It seems everyone wants to get back to basics when it comes to their diet.
You’ve heard the idea that in order to stay healthy you should only consume food and drink that your great grandmother would have recognised?
Well pretty much all of the trendiest, most Instagrammable diets fit into this ethos. Paleo, GAPS, eating ‘clean’ – it’s all about chowing down on ingredients you’d see at a wholesome harvest festival. Apart from the bread.
Photo credit: Scott Choucino
Bread consumption is on the wane. Bread is avoided so much these days we’re seeing bunless burgers and breadless sandwiches (surely an oxymoron?) in restaurants and delis up and down the land.
Even the great British fry-up is no longer always served with fried bread or a floppy barely toasted sliced white, spread with never-to-melt margarine. Bread is ‘naughty’ - it’s a treat to many. A treat? Do me a favour!
Bread has had a hard time ever since Dr Atkins told us the key to slipping into skinny jeans was to consume vast quantities of protein and fat in lieu of bread, rice and pasta.
I recall sitting in a meeting in the early noughties and watching a glamourous French colleague scrape the filling from a sandwich with a teaspoon before slipping it into her dainty mouth. I enquired what was wrong with the bread, fully expecting an answer about reducing carbohydrates.
Instead she replied "I don’t waste my calories on bad bread" and there - in a very short, very Gallic retort - is the solution.
If the bread we bought were delicious, if it were the kind of bread our great, great grandmother might recognise, then maybe bread wouldn’t need a PR campaign.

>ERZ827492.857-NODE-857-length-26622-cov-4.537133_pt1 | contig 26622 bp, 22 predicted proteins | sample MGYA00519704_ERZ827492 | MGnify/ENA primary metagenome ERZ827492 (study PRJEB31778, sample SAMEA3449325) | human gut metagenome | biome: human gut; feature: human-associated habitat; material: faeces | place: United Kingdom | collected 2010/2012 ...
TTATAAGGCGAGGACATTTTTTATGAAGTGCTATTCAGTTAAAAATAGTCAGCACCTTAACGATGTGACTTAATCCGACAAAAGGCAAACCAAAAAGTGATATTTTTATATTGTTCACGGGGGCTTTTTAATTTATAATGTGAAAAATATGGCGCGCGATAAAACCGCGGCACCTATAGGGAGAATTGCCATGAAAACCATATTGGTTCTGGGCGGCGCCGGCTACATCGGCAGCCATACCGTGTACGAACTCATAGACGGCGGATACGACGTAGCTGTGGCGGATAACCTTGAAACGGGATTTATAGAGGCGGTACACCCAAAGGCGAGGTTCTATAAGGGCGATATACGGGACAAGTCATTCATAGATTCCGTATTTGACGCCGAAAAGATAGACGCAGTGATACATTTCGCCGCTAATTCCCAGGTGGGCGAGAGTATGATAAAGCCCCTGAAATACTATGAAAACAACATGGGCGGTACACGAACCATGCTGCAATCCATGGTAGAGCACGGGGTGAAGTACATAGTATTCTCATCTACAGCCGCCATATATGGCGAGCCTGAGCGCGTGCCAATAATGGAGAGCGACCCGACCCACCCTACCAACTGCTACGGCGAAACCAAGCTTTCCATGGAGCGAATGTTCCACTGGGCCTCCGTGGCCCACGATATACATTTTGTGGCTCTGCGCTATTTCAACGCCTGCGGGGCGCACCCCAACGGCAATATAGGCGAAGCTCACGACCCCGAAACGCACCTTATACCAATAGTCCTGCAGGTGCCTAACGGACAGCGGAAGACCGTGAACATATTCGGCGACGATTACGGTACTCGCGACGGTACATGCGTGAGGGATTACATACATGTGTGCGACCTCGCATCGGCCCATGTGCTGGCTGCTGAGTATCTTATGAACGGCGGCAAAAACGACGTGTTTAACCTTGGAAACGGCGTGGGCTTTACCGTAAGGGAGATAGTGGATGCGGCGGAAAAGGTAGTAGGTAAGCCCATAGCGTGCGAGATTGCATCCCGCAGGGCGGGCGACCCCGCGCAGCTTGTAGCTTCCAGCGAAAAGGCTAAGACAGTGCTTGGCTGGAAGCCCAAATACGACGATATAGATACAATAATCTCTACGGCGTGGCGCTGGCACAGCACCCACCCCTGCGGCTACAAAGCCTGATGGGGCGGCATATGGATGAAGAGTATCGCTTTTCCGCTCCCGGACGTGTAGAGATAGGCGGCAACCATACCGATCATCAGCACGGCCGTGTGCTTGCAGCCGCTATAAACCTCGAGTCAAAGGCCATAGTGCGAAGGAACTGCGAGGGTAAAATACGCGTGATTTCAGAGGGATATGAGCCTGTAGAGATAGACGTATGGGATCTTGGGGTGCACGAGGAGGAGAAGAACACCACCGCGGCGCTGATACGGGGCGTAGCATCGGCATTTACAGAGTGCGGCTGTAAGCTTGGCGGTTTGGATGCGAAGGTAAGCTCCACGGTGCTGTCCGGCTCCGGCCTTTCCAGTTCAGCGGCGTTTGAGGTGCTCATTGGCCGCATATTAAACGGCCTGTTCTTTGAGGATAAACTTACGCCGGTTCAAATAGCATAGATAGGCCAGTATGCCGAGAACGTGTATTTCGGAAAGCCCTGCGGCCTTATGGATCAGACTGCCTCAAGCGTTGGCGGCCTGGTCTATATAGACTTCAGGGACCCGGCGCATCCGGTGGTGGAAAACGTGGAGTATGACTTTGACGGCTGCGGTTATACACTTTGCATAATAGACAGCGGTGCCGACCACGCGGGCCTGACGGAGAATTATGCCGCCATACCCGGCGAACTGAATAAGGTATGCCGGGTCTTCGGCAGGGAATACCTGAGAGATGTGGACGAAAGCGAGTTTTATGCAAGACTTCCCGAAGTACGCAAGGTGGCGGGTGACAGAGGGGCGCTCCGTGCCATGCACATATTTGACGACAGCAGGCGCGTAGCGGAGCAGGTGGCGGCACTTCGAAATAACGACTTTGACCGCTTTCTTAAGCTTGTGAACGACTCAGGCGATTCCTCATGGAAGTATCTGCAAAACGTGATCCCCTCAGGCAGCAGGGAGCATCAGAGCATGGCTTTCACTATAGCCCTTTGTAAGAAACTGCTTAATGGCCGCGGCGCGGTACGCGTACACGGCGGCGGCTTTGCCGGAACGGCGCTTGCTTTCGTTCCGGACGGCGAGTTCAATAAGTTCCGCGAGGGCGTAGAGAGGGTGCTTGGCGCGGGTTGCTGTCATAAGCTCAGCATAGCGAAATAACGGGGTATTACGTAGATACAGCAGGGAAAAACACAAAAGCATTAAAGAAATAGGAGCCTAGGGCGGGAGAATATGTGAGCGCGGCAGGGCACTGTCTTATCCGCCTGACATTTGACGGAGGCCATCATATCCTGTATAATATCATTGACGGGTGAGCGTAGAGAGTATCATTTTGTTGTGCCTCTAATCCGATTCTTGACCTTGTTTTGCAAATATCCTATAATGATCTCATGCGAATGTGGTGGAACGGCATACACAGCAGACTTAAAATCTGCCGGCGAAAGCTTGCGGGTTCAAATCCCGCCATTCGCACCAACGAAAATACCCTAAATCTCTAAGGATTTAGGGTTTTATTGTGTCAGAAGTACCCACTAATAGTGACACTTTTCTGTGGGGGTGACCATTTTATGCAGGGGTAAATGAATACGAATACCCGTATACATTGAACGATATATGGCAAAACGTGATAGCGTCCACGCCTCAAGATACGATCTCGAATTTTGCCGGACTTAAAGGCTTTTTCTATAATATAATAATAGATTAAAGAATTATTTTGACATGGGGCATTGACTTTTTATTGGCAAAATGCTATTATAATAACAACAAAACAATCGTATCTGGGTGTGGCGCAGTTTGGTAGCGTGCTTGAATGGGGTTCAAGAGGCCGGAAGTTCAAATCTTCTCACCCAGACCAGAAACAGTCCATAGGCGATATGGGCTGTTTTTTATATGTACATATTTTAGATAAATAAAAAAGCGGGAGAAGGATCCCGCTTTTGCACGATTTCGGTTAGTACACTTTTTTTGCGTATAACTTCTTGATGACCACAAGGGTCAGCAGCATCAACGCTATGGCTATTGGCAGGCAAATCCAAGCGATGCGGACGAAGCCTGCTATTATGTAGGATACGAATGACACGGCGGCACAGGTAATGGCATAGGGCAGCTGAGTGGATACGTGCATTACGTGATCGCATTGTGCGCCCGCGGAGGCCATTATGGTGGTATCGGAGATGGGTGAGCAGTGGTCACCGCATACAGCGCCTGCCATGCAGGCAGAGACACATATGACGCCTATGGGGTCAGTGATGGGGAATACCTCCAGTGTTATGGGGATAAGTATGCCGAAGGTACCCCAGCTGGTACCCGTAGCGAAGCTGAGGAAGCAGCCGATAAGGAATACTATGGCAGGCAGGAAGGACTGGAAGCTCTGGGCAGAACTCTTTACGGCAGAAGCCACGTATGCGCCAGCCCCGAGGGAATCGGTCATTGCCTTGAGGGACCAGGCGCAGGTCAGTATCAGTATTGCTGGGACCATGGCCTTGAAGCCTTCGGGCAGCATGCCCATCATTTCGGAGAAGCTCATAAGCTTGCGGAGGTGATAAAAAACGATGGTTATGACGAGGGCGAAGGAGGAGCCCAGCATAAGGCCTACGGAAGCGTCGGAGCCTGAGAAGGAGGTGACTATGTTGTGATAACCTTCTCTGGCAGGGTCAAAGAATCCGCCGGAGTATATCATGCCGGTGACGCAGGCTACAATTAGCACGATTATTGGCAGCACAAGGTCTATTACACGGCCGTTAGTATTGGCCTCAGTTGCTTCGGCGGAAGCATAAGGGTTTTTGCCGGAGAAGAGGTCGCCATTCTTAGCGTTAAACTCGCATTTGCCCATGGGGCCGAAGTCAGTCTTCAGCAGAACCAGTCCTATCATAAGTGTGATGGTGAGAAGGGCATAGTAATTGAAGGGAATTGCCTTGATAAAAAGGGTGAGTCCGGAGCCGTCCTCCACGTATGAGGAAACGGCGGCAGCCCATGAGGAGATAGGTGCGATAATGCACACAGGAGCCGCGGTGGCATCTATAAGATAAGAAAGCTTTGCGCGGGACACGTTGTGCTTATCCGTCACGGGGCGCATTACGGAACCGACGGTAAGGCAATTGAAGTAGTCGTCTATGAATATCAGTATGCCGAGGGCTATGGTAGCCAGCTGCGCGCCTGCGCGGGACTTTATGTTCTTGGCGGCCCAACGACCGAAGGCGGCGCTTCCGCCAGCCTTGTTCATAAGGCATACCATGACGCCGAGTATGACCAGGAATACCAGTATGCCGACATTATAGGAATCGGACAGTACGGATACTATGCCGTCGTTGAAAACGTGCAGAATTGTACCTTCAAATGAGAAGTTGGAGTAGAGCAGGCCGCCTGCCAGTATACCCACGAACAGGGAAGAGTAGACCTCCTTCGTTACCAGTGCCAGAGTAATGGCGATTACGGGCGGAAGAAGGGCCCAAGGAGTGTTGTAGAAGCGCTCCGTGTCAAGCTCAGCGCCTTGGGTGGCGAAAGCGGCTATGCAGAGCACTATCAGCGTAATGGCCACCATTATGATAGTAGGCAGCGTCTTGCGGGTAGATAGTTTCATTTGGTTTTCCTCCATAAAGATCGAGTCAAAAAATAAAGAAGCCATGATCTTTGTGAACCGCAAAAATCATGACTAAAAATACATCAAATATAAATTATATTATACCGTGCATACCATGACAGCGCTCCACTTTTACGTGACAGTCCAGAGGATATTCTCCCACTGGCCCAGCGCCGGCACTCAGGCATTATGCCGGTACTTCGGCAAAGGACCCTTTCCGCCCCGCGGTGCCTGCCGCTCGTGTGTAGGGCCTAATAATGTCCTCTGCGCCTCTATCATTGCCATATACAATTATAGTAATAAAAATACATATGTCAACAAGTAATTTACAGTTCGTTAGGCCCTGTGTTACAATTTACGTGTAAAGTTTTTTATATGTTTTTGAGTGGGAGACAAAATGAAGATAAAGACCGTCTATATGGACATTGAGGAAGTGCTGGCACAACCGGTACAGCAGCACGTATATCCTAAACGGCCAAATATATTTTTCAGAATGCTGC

So what can bread do? How can it resurrect itself from a naughty treat suitable for hangover days and ‘nothing else left in the house’ moments to a pleasure and a delicacy?
It needs to up its game, that’s what. We need better bread, bread to be proud of. Baked or sourced, it matters not, but spending time or money on the staff of life would drag it from cheap, tasteless, fill-a-gap food to something to look forward to.
Something worthy of being called a treat. Less cheap sliced white and more crusty, holey baguettes.
I think I’d call the campaign #basicbread. Everyone’s obsessed with eating food without additives, colourings and preservatives, so let’s tell the story of real, honest bread – just basic flour, water, yeast and salt. Any other ingredients, however delicious they are, are simply gilding.
And then I’d set to work making it pretty, because in the year 2017, food simply isn’t worth eating unless it’s beautiful or quirky enough to photograph. I’d mould it into flowers, lions, bowls, beds...
I’d fill bread mugs with thick, boozy hot chocolate. I’d send bouquets of bready lilies. I’d conjure a playhouse from bread (not the ginger variety) and let fondue spill from the bread stick taps.
I’d create tall, Russian style hats from plaited dough to keep ears warm and tummies full in the winter.
Forget Lady GaGa’s steak dress, I reckon the future is in a bagel bikini, though maybe hold on the swimming.
Are you a bread lover or loather? Let us know in the Comments section below.
Holly Bell was a finalist on the second series of The Great British Bake Off in 2011. Read her blog Recipes from a Normal Mum.